Mnesia 100x slower to query compared with SQLite?

Hi folks,

I just started to explore the Mnesia database. I read many docs, posts and resources provided by Elixir forum, but still could not found a solution:

My Mnesia is 100x times slower to query (scan) compared with Ecto/SQLite3.


The following code shows how Mnesia was initialized:

defmodule Data.Test do
  use Memento.Table,
    attributes: [
    index: [:name]


Memento.Table.create!(Data.Test, disc_copies: nodes)

Memento.transaction!(fn ->
  Enum.each(1..100_000, fn i ->
      uuid: Ecto.UUID.generate(),
      name: "Test #{i}"

Then I created an exactly same table in SQLite3, without index.


The following code shows the query process: ->
  Memento.transaction!(fn ->
    |> Stream.filter(&String.contains?(&, "12345"))
    |> Enum.to_list()

Test.Repo.query("select * from test where name like '%12345%'")

The result was about 1600 ms and 16 ms respectively.

I replaced the Stream in Mnesia query with :mnesia.foldl (without Memento) and the result was almost identical (1400 ms maybe, still ~100x times).


My understanding is that SQL like '%xxx%' leads to a full table scan, which is same as Mnesia.

Since Mnesia stores the data in memory, why is the table scan so slow? Am I miss anything?

Any clue is sincerely appreciated!

hi, try mnesia directly maybe get a better answer

1 Like

The queries are not comparable at all.

In SQLITe everything its done by the database engine, but in the Mnesia query you are splitting the work between Mnesia and Elixir.

You can read the Memento Docs to see how you can properly do your SQLITe query only with Memento or you can read the Mnesia docs:


As mentioned, I did. :slight_smile:

It saved the execution time from 1600ms to 1400ms, still not comparable to SQLite.

You are right. I understood this this part. :slight_smile:

The problem is, Memento does not support string match of %key%. I also checked the Mnesia documents and the nearest thing I could found was foldl, which was still not fast…

Is there a better way to accomplish this in Mnesia, apart from Memento.Query.all() or foldl?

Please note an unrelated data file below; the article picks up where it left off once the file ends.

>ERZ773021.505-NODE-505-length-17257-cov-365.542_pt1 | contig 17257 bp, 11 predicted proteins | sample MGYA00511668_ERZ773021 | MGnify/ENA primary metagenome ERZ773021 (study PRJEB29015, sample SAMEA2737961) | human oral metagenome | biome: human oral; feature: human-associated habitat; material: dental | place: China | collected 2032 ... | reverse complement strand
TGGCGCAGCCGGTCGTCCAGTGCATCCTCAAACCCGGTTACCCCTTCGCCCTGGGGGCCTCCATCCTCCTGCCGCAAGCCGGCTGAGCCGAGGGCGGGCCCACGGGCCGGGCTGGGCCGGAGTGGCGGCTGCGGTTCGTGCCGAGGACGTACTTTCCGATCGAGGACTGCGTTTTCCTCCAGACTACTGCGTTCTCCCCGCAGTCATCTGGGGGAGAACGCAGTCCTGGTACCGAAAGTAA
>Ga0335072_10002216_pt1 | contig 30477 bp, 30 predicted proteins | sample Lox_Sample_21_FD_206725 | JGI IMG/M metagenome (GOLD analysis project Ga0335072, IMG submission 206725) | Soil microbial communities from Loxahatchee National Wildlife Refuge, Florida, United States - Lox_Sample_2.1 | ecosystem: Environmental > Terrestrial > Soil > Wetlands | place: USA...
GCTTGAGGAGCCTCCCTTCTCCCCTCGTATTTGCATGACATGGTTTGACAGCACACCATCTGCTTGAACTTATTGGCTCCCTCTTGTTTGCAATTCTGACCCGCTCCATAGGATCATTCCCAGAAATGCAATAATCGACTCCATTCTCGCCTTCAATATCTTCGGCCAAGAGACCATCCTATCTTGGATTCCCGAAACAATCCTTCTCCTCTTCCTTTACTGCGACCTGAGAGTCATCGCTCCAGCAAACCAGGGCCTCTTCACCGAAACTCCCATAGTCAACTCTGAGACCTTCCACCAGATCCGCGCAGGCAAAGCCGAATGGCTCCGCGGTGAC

Mnesia is more of a key-value storage than a full-featured database.

1 Like

mnesia and ets are key/value database. It is best used when you have a specific value to retrieve.

That said, if you can structure your object in a way that can be used then it is much faster. Mnesia select relies on match specifications (Erlang -- Match Specifications in Erlang) which are a bit gnarly to get your head around but very useful, not only in mnesia but also in ets and if you are doing tracing.

Match specifications do not support matching on parts of binary strings so your specific example would not work as is, but they are a faster way to get information out of mnesia and ets compared to foldl or iterating the table.

I see that Memento also support select (a simplified version of erlang’s matchspecs) and select_raw with the full power of select. Perhaps it is worth investigating.


Thank you all for your replies!

I think I made a mistake. When I did the test, the schema of Mnesia contains more attributes than SQLite. It should be 10x times slower instead of 100x when iterate Mnesia, while accessing via key is instant.

Having said that, is it better to use SQL when storing data that will probably be queried not only by keys?

What would you use Mnesia for? Storing runtime configurations? Caches?

Hi , I working with mnesia for distributed read-heavy data application for three last year.

Mnesia is a distributed, concurrency DBMS but Sqlite is a embedded database.

for real-project if you need high concurrency access to Database with Sqlite become bottleneck .

  1. Mnesia intenal use ETS for disc_copies and ram_copies
    and that have many parameter for tune maximize performance

  2. if you want for a single node/machine and maximize performance use ETS

  3. if you want use mnesia use itself module → :mnesia

  4. for increase performance for read/query use :mnesia.activity with <:async_dirty > parameter

  5. if you want use mnesia with maximize performance for read/query use
    :mnesia.activity with < :ets > parameter


The query is not optimised to use the full power of Mnesia. That being said, you will benefit from Mnesia if you scale up to dozens or even hundreds of nodes. You are comparing apples and oranges.